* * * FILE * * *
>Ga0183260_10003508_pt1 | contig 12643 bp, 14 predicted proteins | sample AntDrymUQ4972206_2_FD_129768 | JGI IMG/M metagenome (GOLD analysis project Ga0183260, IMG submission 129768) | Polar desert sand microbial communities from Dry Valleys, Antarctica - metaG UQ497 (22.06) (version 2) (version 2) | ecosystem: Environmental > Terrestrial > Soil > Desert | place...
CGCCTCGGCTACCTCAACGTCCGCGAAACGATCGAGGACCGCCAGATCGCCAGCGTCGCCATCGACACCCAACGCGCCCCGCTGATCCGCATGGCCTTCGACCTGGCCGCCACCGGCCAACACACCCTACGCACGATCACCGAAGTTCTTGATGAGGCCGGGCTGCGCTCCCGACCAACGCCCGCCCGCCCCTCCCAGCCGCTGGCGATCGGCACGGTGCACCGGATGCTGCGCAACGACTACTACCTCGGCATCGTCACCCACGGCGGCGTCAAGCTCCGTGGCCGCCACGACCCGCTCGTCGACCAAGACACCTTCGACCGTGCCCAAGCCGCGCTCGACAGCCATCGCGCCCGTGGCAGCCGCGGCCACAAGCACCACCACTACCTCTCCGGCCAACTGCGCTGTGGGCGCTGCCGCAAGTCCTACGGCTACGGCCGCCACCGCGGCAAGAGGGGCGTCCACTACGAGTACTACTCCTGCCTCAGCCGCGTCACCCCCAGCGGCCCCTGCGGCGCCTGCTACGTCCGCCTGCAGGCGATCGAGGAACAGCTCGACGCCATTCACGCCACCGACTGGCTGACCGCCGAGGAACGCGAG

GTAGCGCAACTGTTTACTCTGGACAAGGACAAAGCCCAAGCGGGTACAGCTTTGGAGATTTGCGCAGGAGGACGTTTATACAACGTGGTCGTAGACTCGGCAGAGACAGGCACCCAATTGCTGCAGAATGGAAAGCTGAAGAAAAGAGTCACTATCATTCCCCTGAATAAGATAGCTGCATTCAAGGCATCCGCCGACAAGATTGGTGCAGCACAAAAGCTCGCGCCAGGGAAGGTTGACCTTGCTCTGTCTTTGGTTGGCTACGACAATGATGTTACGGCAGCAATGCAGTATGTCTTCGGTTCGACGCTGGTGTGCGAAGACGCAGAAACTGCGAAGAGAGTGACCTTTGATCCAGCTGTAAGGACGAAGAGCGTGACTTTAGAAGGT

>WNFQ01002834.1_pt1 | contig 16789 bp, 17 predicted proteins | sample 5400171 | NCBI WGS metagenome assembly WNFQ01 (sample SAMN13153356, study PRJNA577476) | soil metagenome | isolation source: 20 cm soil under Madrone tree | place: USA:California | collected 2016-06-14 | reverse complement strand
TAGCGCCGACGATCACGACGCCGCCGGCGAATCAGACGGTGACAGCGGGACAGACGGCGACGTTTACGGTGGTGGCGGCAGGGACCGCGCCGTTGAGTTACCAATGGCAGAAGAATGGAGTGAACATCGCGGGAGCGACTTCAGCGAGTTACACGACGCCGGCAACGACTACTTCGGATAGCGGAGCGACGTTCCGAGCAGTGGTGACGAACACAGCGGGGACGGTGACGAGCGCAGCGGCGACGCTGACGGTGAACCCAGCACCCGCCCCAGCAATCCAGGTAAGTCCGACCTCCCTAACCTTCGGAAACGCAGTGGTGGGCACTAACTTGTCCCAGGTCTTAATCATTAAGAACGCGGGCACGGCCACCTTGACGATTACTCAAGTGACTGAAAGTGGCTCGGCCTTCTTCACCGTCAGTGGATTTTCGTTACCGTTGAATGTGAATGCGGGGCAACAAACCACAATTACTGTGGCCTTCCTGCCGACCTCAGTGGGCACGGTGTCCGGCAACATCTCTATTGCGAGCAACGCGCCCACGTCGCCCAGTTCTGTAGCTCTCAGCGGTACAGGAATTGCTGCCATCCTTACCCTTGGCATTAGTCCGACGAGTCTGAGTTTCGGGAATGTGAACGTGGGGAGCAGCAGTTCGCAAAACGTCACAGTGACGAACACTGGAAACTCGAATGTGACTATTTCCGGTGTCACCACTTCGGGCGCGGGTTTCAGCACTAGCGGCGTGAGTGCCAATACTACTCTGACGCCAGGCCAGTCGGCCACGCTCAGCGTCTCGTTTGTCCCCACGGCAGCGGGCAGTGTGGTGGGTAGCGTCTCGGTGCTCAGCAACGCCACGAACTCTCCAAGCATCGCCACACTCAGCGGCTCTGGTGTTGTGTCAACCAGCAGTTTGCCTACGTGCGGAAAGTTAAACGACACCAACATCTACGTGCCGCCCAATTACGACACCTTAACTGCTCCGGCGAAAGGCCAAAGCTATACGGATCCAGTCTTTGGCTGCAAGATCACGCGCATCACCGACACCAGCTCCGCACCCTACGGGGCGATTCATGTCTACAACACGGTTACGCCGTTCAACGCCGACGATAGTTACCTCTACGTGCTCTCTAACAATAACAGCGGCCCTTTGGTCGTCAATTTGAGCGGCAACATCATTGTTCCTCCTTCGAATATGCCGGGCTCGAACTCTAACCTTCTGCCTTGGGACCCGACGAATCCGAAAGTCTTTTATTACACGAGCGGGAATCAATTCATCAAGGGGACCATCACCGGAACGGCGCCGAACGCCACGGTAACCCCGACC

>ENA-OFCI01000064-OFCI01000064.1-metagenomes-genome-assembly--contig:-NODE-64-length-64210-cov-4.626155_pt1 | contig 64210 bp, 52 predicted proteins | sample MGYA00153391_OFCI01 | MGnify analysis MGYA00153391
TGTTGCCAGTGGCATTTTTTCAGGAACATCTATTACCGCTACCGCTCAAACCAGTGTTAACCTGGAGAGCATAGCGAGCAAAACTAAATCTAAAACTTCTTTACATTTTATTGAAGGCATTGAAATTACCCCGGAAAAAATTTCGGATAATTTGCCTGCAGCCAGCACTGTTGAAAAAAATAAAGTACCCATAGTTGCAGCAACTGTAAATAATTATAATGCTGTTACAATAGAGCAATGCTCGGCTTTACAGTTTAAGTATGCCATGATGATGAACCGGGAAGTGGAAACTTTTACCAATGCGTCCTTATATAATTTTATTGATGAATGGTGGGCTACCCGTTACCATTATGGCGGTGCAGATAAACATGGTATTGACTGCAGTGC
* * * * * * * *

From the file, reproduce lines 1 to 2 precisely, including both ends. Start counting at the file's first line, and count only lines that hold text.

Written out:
>Ga0183260_10003508_pt1 | contig 12643 bp, 14 predicted proteins | sample AntDrymUQ4972206_2_FD_129768 | JGI IMG/M metagenome (GOLD analysis project Ga0183260, IMG submission 129768) | Polar desert sand microbial communities from Dry Valleys, Antarctica - metaG UQ497 (22.06) (version 2) (version 2) | ecosystem: Environmental > Terrestrial > Soil > Desert | place...
CGCCTCGGCTACCTCAACGTCCGCGAAACGATCGAGGACCGCCAGATCGCCAGCGTCGCCATCGACACCCAACGCGCCCCGCTGATCCGCATGGCCTTCGACCTGGCCGCCACCGGCCAACACACCCTACGCACGATCACCGAAGTTCTTGATGAGGCCGGGCTGCGCTCCCGACCAACGCCCGCCCGCCCCTCCCAGCCGCTGGCGATCGGCACGGTGCACCGGATGCTGCGCAACGACTACTACCTCGGCATCGTCACCCACGGCGGCGTCAAGCTCCGTGGCCGCCACGACCCGCTCGTCGACCAAGACACCTTCGACCGTGCCCAAGCCGCGCTCGACAGCCATCGCGCCCGTGGCAGCCGCGGCCACAAGCACCACCACTACCTCTCCGGCCAACTGCGCTGTGGGCGCTGCCGCAAGTCCTACGGCTACGGCCGCCACCGCGGCAAGAGGGGCGTCCACTACGAGTACTACTCCTGCCTCAGCCGCGTCACCCCCAGCGGCCCCTGCGGCGCCTGCTACGTCCGCCTGCAGGCGATCGAGGAACAGCTCGACGCCATTCACGCCACCGACTGGCTGACCGCCGAGGAACGCGAG